Audi RS3 Revo Performance Pack | UK Review

New upgrade turns ballistic five-cylinder into a nuclear bomb – with or without a particulate filter

By Sam Sheehan / Sunday, February 28, 2021 / Loading comments

When Audi was forced to introduce a new particular filter to the RS3 back in 2019, most people thought the extraction of 400hp from the newly put-upon five-cylinder unit was an admirable achievement. The updated car was a fair amount quieter, yes, but the 2.5-litre thud in your back remained, only now fewer particles came out of the exhausts to keep the EU regulators happy. For tuners like Revo, though, any amount of strangulation was too much; two years later the firm reckons it has cracked a perfect formula to overcome the challenges of Euro 6b. Behold Revo’s EU (and therefore MOT) compliant RS3 Performance Pack, which is estimated to possess an RS5-beating 470hp.

Like the Mk8 Fiesta ST we tested last week, the demo car you see here features both engine and chassis modifications. But the work under the bonnet of the RS3 arguably goes a step further because it means turning up the dial of an already pretty exotic engine. Using all in-house developed parts, including a carbon fibre air intake, bespoke intercooler and just-finished turbo inlet elbow pipe, Revo once again makes claims for longevity and strength alongside additional power from the cleaner, cooler airflow. Combined, the pack costs £2,933, although customers already in possession of a Revo-mapped RS3 can save themselves £719. Fairly big money, but this is a big-number performance car.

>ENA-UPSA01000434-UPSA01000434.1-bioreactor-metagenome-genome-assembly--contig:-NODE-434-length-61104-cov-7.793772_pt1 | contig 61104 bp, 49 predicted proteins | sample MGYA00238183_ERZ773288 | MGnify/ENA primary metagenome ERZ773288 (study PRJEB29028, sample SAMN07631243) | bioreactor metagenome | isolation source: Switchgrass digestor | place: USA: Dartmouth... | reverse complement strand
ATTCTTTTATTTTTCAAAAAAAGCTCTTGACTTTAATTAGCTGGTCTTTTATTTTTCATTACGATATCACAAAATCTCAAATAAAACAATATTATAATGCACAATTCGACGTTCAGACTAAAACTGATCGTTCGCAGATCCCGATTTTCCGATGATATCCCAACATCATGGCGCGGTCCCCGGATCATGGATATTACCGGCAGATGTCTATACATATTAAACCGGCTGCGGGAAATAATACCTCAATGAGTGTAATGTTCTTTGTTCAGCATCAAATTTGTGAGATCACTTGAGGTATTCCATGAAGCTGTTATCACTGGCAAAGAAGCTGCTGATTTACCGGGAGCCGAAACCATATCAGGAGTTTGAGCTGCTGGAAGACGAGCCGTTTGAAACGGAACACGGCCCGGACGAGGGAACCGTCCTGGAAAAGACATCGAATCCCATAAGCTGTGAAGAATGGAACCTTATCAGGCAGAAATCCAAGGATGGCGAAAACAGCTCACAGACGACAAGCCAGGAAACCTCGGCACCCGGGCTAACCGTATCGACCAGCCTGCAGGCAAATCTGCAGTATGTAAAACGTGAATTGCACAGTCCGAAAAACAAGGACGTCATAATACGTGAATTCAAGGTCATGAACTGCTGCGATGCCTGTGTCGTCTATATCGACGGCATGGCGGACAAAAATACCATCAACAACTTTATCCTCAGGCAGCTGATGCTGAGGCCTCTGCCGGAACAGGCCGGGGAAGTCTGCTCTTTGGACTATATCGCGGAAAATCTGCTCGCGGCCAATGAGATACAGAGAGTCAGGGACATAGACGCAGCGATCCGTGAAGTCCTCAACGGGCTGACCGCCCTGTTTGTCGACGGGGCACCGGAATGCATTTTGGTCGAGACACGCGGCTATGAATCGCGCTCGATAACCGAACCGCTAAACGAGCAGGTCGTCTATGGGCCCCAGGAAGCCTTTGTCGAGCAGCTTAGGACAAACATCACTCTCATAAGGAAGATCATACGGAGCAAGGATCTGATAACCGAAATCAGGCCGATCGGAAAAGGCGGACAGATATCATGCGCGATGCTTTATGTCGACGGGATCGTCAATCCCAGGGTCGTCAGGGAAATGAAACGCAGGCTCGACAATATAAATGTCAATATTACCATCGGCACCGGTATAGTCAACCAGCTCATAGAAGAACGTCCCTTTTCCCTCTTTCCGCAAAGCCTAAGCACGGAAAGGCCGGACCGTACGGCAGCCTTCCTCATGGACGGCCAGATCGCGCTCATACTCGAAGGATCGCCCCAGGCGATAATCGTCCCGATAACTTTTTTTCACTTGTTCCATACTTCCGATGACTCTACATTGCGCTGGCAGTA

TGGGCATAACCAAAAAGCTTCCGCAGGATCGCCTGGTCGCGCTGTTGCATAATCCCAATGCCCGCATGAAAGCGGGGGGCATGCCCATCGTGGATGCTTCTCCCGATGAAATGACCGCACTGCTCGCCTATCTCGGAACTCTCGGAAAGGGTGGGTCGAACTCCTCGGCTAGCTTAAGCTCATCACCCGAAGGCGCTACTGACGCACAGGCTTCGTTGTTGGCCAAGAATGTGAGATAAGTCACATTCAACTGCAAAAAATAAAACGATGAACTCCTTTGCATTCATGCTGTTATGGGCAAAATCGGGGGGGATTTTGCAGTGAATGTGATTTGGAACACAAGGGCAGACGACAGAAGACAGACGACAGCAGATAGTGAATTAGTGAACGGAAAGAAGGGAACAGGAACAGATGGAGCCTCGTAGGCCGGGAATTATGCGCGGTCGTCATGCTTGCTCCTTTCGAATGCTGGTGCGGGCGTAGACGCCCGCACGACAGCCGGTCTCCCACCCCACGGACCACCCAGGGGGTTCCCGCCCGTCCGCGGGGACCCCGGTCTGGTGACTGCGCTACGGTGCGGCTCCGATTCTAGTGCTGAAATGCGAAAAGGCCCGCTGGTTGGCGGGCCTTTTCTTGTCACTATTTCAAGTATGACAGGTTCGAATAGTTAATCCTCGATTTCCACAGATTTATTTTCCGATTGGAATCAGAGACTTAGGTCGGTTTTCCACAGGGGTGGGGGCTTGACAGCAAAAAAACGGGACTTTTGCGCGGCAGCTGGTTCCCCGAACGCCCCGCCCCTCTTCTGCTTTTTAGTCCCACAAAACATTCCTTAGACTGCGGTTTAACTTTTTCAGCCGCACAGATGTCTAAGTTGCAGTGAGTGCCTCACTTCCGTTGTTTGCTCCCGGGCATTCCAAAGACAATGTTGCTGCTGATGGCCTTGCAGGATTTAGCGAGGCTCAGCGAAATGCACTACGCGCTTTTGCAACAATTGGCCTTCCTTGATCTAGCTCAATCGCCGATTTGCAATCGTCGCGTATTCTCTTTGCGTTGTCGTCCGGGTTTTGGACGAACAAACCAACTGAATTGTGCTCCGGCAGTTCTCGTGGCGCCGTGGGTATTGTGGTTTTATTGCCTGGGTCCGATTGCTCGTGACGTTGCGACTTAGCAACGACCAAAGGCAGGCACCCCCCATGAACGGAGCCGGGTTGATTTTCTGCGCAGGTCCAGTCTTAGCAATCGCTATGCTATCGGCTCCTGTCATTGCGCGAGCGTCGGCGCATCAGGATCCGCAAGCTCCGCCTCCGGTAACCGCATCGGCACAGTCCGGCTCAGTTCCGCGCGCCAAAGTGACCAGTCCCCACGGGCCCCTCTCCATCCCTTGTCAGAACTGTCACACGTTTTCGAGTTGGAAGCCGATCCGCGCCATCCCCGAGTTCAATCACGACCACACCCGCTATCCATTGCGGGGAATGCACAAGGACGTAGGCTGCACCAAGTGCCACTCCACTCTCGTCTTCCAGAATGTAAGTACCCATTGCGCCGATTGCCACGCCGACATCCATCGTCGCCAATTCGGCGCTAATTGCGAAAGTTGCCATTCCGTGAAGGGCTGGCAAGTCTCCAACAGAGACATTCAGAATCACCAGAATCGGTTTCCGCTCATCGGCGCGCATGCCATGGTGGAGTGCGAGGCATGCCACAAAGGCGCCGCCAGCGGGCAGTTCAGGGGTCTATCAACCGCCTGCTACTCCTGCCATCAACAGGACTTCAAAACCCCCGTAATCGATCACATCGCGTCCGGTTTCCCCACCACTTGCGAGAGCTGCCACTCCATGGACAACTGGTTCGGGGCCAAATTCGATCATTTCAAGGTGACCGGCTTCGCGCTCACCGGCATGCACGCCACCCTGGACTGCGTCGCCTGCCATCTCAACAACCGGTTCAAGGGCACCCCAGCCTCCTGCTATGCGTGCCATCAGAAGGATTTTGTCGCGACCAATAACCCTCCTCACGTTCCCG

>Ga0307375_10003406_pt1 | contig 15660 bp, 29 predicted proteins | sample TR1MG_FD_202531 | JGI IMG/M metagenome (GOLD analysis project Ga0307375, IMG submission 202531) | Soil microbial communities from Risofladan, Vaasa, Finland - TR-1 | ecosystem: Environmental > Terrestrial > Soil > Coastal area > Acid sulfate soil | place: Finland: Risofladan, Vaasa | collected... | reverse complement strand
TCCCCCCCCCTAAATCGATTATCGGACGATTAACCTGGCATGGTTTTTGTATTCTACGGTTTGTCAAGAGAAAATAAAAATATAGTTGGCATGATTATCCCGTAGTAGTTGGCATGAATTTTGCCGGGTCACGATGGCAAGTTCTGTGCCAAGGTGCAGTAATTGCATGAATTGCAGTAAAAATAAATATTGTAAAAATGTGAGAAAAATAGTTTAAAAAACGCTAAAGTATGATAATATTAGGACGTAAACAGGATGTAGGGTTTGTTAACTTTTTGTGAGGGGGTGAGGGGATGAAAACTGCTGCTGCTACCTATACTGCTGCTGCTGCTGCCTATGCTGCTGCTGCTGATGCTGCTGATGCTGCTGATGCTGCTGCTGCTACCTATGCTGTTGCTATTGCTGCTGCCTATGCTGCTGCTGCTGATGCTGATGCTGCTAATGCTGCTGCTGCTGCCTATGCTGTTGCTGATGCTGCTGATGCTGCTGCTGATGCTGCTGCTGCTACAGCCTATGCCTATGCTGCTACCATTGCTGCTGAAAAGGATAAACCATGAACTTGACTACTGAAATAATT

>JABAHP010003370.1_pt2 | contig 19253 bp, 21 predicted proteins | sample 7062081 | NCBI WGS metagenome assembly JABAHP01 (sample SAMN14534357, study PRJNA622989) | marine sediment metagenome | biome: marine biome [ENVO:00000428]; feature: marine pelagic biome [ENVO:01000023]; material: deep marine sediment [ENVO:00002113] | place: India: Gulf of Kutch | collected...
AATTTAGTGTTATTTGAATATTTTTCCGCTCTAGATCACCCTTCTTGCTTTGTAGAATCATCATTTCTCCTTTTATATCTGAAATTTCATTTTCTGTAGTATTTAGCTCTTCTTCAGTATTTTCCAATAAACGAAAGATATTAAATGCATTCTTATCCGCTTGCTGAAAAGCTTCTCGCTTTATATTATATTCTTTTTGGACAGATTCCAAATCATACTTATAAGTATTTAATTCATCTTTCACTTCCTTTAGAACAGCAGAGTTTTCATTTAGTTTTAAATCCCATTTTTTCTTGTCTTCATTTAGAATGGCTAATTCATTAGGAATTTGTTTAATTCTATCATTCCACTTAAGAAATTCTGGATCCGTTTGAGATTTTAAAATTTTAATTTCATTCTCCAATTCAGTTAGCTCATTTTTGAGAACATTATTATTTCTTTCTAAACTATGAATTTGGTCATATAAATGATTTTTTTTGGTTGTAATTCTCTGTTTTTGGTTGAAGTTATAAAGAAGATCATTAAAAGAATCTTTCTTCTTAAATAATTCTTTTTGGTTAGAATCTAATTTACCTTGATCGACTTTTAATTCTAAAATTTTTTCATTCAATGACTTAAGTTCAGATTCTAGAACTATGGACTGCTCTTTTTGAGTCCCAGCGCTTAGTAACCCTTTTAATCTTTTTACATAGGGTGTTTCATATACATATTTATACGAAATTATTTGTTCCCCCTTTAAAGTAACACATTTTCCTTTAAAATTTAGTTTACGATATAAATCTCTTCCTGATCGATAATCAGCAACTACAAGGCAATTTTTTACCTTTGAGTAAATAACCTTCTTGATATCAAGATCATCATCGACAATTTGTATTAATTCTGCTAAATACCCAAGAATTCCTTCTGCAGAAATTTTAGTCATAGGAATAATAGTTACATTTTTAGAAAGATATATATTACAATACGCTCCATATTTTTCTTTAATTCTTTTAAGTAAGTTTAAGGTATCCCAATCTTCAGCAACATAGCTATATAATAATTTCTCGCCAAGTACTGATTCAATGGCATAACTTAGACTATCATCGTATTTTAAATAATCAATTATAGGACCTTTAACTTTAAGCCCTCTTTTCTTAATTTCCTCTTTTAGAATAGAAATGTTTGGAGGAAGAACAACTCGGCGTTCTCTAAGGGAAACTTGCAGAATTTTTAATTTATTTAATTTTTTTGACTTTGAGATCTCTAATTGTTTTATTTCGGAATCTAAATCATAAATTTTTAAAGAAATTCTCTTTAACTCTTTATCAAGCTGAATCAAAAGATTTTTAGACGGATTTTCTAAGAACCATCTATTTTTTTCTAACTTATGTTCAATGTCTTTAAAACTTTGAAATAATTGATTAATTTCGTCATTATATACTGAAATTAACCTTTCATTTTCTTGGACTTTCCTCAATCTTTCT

Of course, you can pick and choose between the parts, should you wish. Although, as Revo hopes to demonstrate with its development car, the most rounded performance is said to come from its tailored combination of upgrades. If the buyer prefers, there’s also an option to go the whole hog and delete the pesky filter and add a Milltek exhaust for even more power. But we’ll come onto that in a moment.

We start in the EU and MOT compliant car, a saloon that sits on Revo’s RF019 alloys with 10mm spacers all round. It looks the part, but on start-up and initial driving, it is to all intents and purposes a bog standard RS3, albeit one that shuns the annoying 'wastegate rattle' attributed to RS3s during cold running. That’s thanks to Revo’s new map, which has a coded-in power-limiter for when the engine oil is still cold, so you’re not given the full upgraded whack straight away, which should ease the minds of future second-hand car buyers tempted by a Revo-tuned machine. It’s like night and day when the software opens the gates, though. It’s true that the standard Audi is properly rapid as is, but with every hard squeeze of the throttle in Revo’s machine, the thrust borders on insanity.